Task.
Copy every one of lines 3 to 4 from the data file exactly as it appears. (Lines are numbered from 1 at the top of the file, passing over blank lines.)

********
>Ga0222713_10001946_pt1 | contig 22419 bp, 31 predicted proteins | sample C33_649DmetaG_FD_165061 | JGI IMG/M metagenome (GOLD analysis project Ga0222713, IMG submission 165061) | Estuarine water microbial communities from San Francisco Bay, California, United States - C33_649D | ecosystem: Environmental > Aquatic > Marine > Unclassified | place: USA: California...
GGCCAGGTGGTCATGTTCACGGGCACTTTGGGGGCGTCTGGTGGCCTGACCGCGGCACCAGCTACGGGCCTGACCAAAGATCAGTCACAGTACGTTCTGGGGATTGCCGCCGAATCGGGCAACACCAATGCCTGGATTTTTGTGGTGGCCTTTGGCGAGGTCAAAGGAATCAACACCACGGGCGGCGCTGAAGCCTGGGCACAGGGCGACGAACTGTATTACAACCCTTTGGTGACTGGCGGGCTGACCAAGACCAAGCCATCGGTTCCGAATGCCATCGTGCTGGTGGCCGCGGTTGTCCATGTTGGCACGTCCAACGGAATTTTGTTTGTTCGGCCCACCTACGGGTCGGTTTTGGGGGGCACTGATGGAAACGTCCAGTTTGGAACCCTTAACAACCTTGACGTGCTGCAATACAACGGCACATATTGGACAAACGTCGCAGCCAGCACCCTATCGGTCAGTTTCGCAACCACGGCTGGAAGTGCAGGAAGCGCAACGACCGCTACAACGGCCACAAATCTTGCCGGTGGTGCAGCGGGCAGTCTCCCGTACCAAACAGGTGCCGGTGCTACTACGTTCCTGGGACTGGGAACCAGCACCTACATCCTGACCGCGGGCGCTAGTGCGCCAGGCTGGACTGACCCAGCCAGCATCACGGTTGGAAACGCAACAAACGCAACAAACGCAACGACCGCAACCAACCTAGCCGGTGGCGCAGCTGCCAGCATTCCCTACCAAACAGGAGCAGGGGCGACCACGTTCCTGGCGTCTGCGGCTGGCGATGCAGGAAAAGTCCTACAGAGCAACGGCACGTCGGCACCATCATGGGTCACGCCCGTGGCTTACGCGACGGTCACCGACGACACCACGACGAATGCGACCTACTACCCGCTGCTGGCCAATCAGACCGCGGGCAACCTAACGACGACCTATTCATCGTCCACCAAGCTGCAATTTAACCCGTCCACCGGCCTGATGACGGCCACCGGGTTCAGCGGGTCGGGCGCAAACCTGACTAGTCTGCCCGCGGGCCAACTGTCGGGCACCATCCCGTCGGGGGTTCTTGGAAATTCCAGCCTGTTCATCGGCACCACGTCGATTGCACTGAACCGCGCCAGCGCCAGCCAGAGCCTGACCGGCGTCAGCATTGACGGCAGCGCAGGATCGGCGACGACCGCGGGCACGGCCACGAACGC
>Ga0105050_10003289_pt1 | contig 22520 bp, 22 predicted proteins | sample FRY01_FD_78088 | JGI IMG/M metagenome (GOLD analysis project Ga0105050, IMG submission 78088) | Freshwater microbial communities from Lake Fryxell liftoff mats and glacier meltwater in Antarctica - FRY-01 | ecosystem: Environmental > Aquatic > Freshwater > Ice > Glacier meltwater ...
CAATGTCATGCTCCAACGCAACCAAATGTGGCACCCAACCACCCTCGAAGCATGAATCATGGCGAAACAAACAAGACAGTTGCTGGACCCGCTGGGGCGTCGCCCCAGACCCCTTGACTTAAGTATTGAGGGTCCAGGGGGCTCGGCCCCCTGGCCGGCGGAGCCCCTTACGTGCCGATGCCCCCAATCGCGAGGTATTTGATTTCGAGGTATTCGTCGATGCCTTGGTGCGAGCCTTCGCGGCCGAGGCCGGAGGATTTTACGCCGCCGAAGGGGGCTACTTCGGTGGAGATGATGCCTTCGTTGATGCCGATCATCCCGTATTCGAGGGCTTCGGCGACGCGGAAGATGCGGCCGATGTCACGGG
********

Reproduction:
>Ga0105050_10003289_pt1 | contig 22520 bp, 22 predicted proteins | sample FRY01_FD_78088 | JGI IMG/M metagenome (GOLD analysis project Ga0105050, IMG submission 78088) | Freshwater microbial communities from Lake Fryxell liftoff mats and glacier meltwater in Antarctica - FRY-01 | ecosystem: Environmental > Aquatic > Freshwater > Ice > Glacier meltwater ...
CAATGTCATGCTCCAACGCAACCAAATGTGGCACCCAACCACCCTCGAAGCATGAATCATGGCGAAACAAACAAGACAGTTGCTGGACCCGCTGGGGCGTCGCCCCAGACCCCTTGACTTAAGTATTGAGGGTCCAGGGGGCTCGGCCCCCTGGCCGGCGGAGCCCCTTACGTGCCGATGCCCCCAATCGCGAGGTATTTGATTTCGAGGTATTCGTCGATGCCTTGGTGCGAGCCTTCGCGGCCGAGGCCGGAGGATTTTACGCCGCCGAAGGGGGCTACTTCGGTGGAGATGATGCCTTCGTTGATGCCGATCATCCCGTATTCGAGGGCTTCGGCGACGCGGAAGATGCGGCCGATGTCACGGG